It Can Take Time To Bond With Your Baby, And That’s OK – Scary Mommy

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It Can Take Time To Bond With Your Baby, And That’s OK

bond with your baby

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In my nursing career I have seen a lot of labor and births, and only one thing is certain: No two experiences, even with the same mom, are alike. I have seen vaginal births with no interventions, precipitous (fast) labors, and 36-hour-long labors that still end in a C-section after being diagnosed with “failure to progress.”

I see moms who scream out with each contraction, ones that request the epidural as soon as possible, and ones where you could only tell she was in rip-roaring labor by the way she rubbed her feet on the bed.

Every labor experience is different.

And in the same light, every experience that a mom has in bonding with her newborn is different too. When I was pregnant with my second child, my son, I knew this. I knew that some moms don’t feel an instant connection with their children right away, that it is normal and completely OK to take time to feel a bond with your baby. I also knew that it always comes around in time.

But I never thought that it would be me who didn’t bond with my baby.

At six hours from start to finish, my first child’s labor was fast and uneventful. She had a good strong cry and she was put skin-to-skin by my lovely co-workers immediately after birth. I felt a connection to my daughter instantly, locking eyes while talking quietly to her, watching her starting to root around searching for the breast.

Sure, labor and pushing were not ideal, and I probably didn’t cope as well as some, but the moment that my daughter and I had after her birth was one of those beautiful, inexplicable moments that don’t leave you.

When I became pregnant with my son, it wasn’t the same. I was exhausted all the time from working long hours on my feet, then going home to look after my then-toddler. There were no breaks — no time to think of that being growing in my belly.

I worried that my heart did not have enough room for another child.

I worried that I wouldn’t bond with a son as well as with a daughter.

I worried about what sort of man he would grow up to be.

I worried about what others around me were going through.

I worried that I wouldn’t get to my hospital in time in the middle of February in Canada, living in a rural area with frequent road closures.

I worried. I worried. I worried.

My labor came hard and fast, and it was the most excruciating thing I have ever felt. Later on, my doctor said that my body didn’t have enough time to prepare for delivery. And with him being a full pound heavier than my daughter, there was a small shoulder dystocia and a whole lot of blood afterward.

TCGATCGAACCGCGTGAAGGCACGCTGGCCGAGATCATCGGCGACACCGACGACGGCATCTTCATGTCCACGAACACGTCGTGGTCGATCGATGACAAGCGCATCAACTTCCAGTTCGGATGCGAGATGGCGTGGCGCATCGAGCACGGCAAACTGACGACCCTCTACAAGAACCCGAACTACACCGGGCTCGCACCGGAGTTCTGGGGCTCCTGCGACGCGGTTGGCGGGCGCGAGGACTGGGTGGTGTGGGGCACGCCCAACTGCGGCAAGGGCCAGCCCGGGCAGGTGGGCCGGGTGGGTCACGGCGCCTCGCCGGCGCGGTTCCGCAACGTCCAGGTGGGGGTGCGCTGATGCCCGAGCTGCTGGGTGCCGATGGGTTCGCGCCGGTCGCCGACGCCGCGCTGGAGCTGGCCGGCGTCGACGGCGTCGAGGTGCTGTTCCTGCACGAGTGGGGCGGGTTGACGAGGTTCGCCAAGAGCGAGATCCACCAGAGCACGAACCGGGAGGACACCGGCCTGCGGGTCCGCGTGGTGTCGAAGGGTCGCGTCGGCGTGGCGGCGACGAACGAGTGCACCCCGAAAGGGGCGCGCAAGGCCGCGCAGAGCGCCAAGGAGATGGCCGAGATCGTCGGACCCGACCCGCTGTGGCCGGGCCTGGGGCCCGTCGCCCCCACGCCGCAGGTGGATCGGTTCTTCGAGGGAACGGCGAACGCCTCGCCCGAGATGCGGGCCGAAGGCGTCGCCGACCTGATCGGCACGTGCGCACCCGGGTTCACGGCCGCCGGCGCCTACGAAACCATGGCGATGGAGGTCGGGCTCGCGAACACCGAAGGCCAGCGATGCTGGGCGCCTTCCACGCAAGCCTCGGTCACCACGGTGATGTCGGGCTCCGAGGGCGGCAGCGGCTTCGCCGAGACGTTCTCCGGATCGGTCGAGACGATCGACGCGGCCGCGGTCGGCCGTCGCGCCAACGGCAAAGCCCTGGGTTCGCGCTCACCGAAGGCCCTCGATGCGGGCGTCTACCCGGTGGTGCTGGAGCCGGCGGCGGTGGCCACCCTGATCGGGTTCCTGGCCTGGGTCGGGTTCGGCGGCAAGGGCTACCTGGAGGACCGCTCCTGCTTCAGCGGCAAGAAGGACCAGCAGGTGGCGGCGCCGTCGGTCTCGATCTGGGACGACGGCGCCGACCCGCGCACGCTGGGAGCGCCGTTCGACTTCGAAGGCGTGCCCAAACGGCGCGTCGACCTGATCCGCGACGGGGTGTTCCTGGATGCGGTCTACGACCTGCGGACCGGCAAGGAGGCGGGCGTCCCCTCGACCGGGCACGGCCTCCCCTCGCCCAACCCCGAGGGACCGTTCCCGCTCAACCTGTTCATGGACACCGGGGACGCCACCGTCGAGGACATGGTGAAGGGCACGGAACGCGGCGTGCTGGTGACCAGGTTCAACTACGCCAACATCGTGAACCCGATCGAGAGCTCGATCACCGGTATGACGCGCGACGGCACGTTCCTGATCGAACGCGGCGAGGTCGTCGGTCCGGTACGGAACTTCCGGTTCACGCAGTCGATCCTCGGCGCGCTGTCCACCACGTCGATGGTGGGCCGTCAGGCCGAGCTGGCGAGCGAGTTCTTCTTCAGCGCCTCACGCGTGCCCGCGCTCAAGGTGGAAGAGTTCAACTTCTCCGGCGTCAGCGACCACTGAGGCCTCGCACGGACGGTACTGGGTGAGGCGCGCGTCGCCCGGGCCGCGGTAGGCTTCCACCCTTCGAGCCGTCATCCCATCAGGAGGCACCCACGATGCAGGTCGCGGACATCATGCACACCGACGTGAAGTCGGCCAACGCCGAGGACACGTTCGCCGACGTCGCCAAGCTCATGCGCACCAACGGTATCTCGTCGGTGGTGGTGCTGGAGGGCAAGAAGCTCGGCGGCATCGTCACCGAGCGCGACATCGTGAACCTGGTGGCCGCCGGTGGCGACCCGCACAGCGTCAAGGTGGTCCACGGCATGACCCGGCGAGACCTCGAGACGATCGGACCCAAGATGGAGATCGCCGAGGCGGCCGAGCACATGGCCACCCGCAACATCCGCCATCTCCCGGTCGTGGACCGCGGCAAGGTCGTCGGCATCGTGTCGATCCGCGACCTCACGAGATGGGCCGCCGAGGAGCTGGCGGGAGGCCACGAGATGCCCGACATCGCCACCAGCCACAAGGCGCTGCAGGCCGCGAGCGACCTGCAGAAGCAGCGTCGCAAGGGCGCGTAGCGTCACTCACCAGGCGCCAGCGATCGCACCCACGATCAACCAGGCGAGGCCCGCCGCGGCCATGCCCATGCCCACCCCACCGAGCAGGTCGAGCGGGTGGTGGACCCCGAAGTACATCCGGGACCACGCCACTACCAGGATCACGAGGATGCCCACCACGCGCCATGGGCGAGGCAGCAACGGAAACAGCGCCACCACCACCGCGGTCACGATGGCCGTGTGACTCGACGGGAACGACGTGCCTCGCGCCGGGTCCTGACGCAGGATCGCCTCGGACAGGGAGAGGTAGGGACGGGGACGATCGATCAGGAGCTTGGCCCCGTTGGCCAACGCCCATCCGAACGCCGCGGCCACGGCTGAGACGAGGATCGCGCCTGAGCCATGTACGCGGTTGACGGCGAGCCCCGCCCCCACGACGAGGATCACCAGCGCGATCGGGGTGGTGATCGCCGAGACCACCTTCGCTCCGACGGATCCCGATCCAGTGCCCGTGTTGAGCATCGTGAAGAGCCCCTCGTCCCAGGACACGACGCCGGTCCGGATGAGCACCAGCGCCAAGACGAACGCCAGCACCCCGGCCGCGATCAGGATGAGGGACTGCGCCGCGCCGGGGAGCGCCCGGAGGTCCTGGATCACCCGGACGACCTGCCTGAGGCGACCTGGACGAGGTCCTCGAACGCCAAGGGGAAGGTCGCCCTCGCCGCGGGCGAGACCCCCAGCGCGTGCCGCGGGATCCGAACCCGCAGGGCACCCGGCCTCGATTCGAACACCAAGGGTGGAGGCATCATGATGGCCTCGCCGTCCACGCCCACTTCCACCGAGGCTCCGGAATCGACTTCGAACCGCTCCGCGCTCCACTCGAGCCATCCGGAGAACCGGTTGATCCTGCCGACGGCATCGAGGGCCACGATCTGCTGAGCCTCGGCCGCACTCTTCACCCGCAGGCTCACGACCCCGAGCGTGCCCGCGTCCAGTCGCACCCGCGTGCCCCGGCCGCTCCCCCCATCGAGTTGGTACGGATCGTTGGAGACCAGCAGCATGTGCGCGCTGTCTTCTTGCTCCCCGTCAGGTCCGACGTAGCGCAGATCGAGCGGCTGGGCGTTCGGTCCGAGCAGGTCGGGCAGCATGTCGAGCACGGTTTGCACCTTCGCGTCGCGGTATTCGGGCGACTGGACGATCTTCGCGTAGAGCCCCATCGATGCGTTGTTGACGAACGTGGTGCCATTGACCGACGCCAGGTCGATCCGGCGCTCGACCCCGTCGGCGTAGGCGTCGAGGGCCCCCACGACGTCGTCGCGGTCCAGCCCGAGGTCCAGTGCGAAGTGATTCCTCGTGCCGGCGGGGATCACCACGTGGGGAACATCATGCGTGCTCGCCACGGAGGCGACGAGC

I remember being in shock, tired, hungry, and almost a little mad. I knew that I shouldn’t be, that it was ridiculous, and that I should be happy that my son had finally arrived. But when he was placed on my chest, I didn’t have that instantaneous feeling of warmth bubble up to the surface.

I felt cold.

I felt overwhelmed and still not quite sure how to love another child as much as my first.

The first six months of my son’s life was the most difficult. I was burned out from trying to entertain a highly feeling, bright preschooler, trying to give her the same amount of attention she received before her brother came home, all while dealing with a newborn baby who refused to be the easy child I had expected.

The guilt was crushing. I felt like I was misreading his signs and that it was my fault that he was fussy.

I blamed myself for not connecting with him.

I blamed myself for not breastfeeding for a full year.

I felt like I was supposed to be able to handle motherhood and the whole having-more-than-one-kid thing better.

I had thought to myself, Hell, people do this all the time, AND I am a labor and delivery nurse. Aren’t I supposed to have a leg up on motherhood or something?

I knew this sort of thing happens, this inability to bond with your baby.

Secretly, I also knew I most likely had postpartum depression, but I never told a single person. I even pushed my husband away.

I didn’t want to admit, even to myself, that it had happened to me. It wasn’t supposed to happen to me. I was supposed to be in control. I had thought I would be immune somehow, because of my evidence-based learning and my experiences laboring other moms.

I thought that it was somehow up to me, but it wasn’t.

It is very hard to admit that my experience with my son was not perfect in the beginning like it should have been.

But I am now coming to terms with the fact that our love is one that grows over time. It may not be the falling-head-over-heels, over-the-moon sort of love. Instead, it has been a slow dance, and we have both had to learn all of the intricate moves. But in the same respect, our love is also endless, infinite. There will be no stopping it, and it will ebb and flow and change as we both grow.

Now I wouldn’t change it for the world. My son is almost 1 ½, and my heart swells whenever he looks in my direction.

He calls me “Mom” and tries to give me open mouth kisses. He’ll grab a book and bring it to me to read. I know all of his ticklish spots, and we chase each other around the kitchen.

It’s these little things that other moms may take for granted that I now appreciate with a whole new understanding.

All of that pain, distance, guilt, anguish that I had felt in my son’s first year of life — I wouldn’t change it for the world because our bond is stronger for it.

I love my son with all my heart, and I always have.

It just took me a bit longer to realize it.

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